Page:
iRobot Awarded Man Transportable Robotic System Funds

April 15, 2013
George I. Seffers

 
iRobot Corp., Bedford, Mass., is being awarded a $28,776,935 modification to previously awarded contract for the procurement of Man Transportable Robotic System production systems, depot level repair parts, spare kits, depot repair services, parts supply, training, engineering enhancements, configuration management and approved accessories. The Man Transportable Robotic System is a small robotic vehicle used by Explosive Ordnance Disposal technicians to conduct remote reconnaissance, render safe, and/or dispose of explosive devices. The Naval Surface Warfare Center, Indian Head Division, Indian Head, Md., is the contracting activity. 

Argon to Support Joint Protection System Research

April 15, 2013
George I. Seffers

 
Argon ST Inc., Fairfax, Va., was awarded a $9,632,695 cost-plus-fixed-fee contract to provide services in support of the Joint Unified Multi-Capable Protection System research and development program. The Army Contracting Command, Aberdeen Proving Ground, Md., is the contracting activity. 

L-3 to Provide Transceivers to Egypt

April 15, 2013
George I. Seffers

 
L-3 Communication, San Diego, Calif., was awarded a $10,505,889 firm-fixed-price, foreign military sales contract to procure high frequency transceivers and components for RT-1606 systems and accessories in support of Egypt. The Army Contracting Command, Aberdeen Proving Ground, Md., is the contracting activity.   

Holy Robotic Batwings!

April 12, 2013
George I. Seffers

 
Researchers at Brown University, Providence, Rhode Island, have developed a robotic batwing that could one day lead to more dynamic, dexterous and sophisticated wings for aircraft. The National Science Foundation, which supports the research, announced the breakthrough in its online publication Science Nation, along with a video. Unlike the wings of birds or insects, batwings are more like the human hand with many joints and skin, allowing bats to change the shape of their wings in-flight, researchers say.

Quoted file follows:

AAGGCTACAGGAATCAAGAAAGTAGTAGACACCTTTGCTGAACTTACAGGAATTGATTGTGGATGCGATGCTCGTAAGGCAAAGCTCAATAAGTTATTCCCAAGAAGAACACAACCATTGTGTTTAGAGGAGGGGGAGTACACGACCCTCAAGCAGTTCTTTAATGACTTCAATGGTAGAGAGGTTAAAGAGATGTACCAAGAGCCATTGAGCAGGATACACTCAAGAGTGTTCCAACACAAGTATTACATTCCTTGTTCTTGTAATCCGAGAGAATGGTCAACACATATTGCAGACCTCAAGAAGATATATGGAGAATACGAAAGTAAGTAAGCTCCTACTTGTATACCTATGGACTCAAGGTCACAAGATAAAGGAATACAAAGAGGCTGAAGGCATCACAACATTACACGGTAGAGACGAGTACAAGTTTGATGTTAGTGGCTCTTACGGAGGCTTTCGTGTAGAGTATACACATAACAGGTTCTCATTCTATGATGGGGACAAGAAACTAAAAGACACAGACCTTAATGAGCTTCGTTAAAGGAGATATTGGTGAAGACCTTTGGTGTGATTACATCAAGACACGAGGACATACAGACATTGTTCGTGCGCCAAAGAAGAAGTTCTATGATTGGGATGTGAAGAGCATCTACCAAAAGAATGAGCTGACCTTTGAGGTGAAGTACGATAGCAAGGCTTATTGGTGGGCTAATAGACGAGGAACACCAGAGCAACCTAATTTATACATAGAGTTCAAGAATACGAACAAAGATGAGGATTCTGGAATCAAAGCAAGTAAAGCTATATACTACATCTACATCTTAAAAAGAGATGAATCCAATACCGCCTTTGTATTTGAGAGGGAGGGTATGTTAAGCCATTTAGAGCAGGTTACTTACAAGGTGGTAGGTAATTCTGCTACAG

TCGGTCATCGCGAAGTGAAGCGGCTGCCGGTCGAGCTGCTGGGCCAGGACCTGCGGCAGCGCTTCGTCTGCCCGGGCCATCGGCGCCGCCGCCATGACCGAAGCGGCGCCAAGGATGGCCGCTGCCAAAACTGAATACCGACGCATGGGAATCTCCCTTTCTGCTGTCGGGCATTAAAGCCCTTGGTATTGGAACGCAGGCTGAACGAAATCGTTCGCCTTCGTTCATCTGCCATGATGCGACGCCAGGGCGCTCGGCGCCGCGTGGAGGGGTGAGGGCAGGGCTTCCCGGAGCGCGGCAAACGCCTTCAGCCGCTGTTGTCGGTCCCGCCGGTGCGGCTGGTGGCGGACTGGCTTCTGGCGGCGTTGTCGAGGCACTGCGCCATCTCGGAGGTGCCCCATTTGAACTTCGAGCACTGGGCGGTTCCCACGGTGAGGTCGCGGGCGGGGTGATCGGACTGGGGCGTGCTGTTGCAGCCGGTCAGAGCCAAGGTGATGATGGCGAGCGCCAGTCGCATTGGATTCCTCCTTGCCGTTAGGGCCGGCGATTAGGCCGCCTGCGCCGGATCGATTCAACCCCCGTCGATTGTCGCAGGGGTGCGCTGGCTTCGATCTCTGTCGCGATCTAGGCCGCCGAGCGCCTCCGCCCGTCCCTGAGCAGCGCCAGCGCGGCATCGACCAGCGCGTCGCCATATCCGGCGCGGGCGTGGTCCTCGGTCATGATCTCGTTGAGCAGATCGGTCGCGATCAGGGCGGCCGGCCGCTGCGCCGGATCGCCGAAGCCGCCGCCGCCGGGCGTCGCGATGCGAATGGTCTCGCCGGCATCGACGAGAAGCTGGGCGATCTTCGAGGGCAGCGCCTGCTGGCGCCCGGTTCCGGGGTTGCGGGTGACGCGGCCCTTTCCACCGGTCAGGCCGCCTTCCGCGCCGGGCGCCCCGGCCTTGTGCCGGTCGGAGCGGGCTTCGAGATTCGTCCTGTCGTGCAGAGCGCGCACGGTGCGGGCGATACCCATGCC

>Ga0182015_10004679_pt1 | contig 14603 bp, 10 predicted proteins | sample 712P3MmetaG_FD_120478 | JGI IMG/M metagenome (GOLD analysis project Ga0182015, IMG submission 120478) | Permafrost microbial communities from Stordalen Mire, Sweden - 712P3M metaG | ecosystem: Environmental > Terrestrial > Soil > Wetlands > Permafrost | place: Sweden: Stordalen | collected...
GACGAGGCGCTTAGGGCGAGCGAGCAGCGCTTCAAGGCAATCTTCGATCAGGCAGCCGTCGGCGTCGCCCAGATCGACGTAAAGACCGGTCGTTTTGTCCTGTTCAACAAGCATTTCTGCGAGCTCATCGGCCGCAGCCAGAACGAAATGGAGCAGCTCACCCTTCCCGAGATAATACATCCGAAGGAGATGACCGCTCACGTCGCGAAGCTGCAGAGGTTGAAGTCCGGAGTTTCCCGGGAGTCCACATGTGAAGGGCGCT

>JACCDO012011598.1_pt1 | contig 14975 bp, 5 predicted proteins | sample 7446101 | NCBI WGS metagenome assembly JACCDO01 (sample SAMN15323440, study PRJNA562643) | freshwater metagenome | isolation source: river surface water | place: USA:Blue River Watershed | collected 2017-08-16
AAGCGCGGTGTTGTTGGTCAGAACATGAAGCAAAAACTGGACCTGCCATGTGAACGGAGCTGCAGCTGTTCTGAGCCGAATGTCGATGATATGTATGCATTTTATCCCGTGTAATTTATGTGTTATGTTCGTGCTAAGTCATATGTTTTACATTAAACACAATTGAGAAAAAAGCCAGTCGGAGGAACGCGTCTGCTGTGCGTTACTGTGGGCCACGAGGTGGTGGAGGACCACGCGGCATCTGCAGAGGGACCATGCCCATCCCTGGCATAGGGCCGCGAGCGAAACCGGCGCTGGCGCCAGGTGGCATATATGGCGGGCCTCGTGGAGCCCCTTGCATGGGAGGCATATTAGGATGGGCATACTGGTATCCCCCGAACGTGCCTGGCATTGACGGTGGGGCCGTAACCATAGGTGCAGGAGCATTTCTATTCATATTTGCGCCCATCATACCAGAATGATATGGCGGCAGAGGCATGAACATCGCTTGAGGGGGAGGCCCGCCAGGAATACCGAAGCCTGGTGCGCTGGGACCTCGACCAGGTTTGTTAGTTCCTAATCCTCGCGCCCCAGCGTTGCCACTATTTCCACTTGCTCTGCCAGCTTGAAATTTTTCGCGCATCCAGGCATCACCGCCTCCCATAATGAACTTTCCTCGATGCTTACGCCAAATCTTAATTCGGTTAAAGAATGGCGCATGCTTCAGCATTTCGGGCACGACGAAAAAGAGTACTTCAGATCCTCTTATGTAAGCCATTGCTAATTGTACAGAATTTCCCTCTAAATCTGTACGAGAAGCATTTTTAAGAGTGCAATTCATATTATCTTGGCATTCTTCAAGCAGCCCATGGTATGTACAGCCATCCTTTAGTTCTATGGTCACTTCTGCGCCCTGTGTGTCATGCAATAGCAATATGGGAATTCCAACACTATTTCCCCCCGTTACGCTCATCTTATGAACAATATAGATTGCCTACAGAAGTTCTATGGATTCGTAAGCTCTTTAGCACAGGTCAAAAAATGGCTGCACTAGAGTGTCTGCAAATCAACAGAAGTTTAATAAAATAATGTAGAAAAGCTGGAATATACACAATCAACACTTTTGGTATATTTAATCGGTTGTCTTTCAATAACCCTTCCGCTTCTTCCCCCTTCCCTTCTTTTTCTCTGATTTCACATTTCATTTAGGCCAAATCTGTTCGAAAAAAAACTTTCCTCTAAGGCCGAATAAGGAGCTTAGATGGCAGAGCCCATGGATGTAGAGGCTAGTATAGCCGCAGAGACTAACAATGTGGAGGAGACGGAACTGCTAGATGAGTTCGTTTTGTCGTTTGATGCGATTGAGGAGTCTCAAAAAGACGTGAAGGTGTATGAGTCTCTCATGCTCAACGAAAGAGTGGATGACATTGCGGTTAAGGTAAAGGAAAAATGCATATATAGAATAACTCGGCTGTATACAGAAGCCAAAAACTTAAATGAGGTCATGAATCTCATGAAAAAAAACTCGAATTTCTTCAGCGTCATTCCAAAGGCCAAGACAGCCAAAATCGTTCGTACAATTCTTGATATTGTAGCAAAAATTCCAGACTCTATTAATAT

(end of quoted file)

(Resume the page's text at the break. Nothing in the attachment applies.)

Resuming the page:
Comtech to Provide Ship, Shore and Submarine Ethernet Bridging

April 12, 2013
George I. Seffers

 
Comtech EF Data, Tempe, Ariz., is being awarded a potential $28,350,859 cost-plus-incentive-fee, cost-plus-fixed-fee, firm-fixed-price contract for development and production of Advanced Time Division Multiple Access (TDMA) Interface Processor (ATIP). The ATIP will replace the legacy TDMA Interface Processor. The ATIP is a Layer-2 Ethernet bridging device that will be installed on ship, shore and submarine platforms. It provides transparent bridging capability among Internet protocol users that are geographically dispersed and connected via Milstar Medium Data Rate (MDR), Advanced Extremely High Frequency MDR/Extended Data Rate (XDR) or Enhanced Polar XDR links. The Space and Naval Warfare Systems Command, San Diego, Calif., is the contracting activity.

BAE to Improve Airborne Mine Countermeasure Systems

April 12, 2013
George I. Seffers

 
BAE Systems Electronics Ltd, Maritime Services Division, Portsmouth, U.K., is being awarded an $8,268,703 modification to previously awarded contract that includes firm-fixed-price contract line item numbers (CLIN) for program management and support and calibration and maintenance services and a cost-plus-fixed-fee CLIN for engineering services support. This modification will complete production and delivery of Archerfish neutralizers (destructor, mine neutralization, Airborne EX64 Mod 0 Archerfish) system upgrade provides a significant reliability and performance improvement to the current MK-105, increasing the U.S. Navy's capability to conduct quick-response, high-speed airborne mine countermeasures for the next decade. The Naval Surface Warfare Center Panama City Division, Panama City, Fla., is the contracting activity. 

General Atomics to Activate MQ-1/MQ-9 Depot

April 12, 2013
George I. Seffers

 
General Atomics Aeronautical Systems Inc., Poway, Calif., is being awarded an $18,251,274 firm-fixed-price contract for MQ-1/MQ-9 organic depot activation.  Work will be performed at Hill Air Force Base (AFB), Utah, Warner-Robins AFB, Ga., and Tinker AFB, Okla., and is expected to be completed by April 4, 2015. The contracting activity is Air Force Life Cycle Management Center, Wright-Patterson AFB, Ohio.